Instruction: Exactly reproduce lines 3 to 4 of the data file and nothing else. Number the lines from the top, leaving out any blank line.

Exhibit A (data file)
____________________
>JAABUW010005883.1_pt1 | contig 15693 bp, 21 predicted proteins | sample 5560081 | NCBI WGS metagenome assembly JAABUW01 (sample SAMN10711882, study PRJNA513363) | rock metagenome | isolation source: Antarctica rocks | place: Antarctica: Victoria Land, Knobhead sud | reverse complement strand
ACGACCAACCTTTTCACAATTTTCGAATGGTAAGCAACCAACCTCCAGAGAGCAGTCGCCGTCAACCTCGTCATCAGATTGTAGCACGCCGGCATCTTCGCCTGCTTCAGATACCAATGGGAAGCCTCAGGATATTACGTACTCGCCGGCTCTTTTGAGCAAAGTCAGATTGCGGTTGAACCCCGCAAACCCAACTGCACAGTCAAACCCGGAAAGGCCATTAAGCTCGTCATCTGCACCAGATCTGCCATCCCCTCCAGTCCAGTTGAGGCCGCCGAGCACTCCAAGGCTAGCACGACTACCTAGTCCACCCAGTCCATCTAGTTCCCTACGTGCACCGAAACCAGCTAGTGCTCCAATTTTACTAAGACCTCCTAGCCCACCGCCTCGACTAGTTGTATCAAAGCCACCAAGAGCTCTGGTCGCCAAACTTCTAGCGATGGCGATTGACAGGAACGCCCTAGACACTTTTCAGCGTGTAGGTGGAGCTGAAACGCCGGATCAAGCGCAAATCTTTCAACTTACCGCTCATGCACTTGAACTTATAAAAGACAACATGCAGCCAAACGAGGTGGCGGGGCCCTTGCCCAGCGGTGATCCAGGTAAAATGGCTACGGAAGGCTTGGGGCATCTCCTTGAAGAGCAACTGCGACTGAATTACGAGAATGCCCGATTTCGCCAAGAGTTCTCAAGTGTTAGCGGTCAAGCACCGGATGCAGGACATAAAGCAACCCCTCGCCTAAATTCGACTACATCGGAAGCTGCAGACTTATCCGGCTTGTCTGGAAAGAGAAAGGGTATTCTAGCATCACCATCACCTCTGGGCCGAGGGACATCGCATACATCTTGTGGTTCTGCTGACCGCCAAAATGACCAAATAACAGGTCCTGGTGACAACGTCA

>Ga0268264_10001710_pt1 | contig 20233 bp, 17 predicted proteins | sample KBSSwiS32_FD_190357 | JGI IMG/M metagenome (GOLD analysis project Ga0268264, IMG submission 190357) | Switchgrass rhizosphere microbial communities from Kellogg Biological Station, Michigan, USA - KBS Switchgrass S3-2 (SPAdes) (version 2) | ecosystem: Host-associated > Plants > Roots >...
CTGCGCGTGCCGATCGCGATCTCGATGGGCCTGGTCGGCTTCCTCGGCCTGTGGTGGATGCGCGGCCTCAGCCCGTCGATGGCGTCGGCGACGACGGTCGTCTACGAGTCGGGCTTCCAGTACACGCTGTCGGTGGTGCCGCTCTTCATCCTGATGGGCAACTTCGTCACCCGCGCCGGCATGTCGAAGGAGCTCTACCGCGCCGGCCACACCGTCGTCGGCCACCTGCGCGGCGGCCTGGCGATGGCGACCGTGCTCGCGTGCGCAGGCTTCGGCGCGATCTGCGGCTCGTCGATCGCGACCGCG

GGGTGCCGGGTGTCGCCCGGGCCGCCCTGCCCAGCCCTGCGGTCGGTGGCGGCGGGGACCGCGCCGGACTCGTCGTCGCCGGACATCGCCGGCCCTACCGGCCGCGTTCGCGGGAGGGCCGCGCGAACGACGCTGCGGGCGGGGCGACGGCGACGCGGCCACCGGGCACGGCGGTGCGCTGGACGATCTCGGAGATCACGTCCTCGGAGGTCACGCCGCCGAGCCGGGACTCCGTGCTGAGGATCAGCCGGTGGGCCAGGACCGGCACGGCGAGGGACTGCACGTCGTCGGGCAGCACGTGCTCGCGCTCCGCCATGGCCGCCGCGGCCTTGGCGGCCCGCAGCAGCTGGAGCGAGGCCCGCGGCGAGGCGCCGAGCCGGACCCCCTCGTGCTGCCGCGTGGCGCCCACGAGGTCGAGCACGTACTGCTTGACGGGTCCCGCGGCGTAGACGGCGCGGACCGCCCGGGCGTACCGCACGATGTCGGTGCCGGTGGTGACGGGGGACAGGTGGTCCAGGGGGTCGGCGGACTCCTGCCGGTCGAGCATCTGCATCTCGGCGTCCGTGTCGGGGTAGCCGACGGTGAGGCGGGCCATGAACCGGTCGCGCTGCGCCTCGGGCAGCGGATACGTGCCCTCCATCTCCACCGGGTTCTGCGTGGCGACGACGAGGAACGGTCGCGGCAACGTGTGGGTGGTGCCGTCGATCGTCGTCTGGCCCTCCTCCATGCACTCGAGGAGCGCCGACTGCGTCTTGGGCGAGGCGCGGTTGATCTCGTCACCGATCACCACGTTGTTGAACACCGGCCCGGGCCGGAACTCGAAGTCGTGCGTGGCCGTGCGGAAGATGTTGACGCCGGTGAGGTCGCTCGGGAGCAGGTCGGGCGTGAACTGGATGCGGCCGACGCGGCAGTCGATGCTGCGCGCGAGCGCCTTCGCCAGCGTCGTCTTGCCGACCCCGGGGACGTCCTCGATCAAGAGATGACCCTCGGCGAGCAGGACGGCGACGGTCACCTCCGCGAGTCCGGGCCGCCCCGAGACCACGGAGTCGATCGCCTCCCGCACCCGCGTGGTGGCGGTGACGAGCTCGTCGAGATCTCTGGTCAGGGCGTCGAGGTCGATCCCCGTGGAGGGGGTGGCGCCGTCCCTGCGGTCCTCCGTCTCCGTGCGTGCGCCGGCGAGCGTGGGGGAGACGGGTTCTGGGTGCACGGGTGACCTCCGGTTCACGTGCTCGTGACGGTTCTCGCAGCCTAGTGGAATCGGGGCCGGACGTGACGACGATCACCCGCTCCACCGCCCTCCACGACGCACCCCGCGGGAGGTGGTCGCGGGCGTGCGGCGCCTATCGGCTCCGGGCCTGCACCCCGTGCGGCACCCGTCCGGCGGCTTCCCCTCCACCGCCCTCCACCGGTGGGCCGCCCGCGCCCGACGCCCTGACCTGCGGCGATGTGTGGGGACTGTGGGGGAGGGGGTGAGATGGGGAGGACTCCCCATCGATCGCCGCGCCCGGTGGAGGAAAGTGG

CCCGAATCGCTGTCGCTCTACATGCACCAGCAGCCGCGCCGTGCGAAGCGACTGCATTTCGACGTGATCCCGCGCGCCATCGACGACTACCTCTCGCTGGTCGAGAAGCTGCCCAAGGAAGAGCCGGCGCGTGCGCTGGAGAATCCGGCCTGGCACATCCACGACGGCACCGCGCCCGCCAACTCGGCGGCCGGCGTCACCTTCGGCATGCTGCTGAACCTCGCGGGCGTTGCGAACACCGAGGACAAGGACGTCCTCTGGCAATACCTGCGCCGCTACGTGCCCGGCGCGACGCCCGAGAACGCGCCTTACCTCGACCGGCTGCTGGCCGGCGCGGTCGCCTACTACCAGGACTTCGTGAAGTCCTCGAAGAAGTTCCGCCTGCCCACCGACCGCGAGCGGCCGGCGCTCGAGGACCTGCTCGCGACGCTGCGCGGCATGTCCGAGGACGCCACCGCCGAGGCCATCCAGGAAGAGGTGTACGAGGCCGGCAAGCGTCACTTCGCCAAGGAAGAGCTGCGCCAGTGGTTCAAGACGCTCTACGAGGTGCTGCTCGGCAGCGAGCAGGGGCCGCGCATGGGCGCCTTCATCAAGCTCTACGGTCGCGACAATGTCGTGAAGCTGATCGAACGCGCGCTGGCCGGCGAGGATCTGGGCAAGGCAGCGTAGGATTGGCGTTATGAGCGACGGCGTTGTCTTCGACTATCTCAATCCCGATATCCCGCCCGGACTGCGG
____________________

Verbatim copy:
>Ga0268264_10001710_pt1 | contig 20233 bp, 17 predicted proteins | sample KBSSwiS32_FD_190357 | JGI IMG/M metagenome (GOLD analysis project Ga0268264, IMG submission 190357) | Switchgrass rhizosphere microbial communities from Kellogg Biological Station, Michigan, USA - KBS Switchgrass S3-2 (SPAdes) (version 2) | ecosystem: Host-associated > Plants > Roots >...
CTGCGCGTGCCGATCGCGATCTCGATGGGCCTGGTCGGCTTCCTCGGCCTGTGGTGGATGCGCGGCCTCAGCCCGTCGATGGCGTCGGCGACGACGGTCGTCTACGAGTCGGGCTTCCAGTACACGCTGTCGGTGGTGCCGCTCTTCATCCTGATGGGCAACTTCGTCACCCGCGCCGGCATGTCGAAGGAGCTCTACCGCGCCGGCCACACCGTCGTCGGCCACCTGCGCGGCGGCCTGGCGATGGCGACCGTGCTCGCGTGCGCAGGCTTCGGCGCGATCTGCGGCTCGTCGATCGCGACCGCG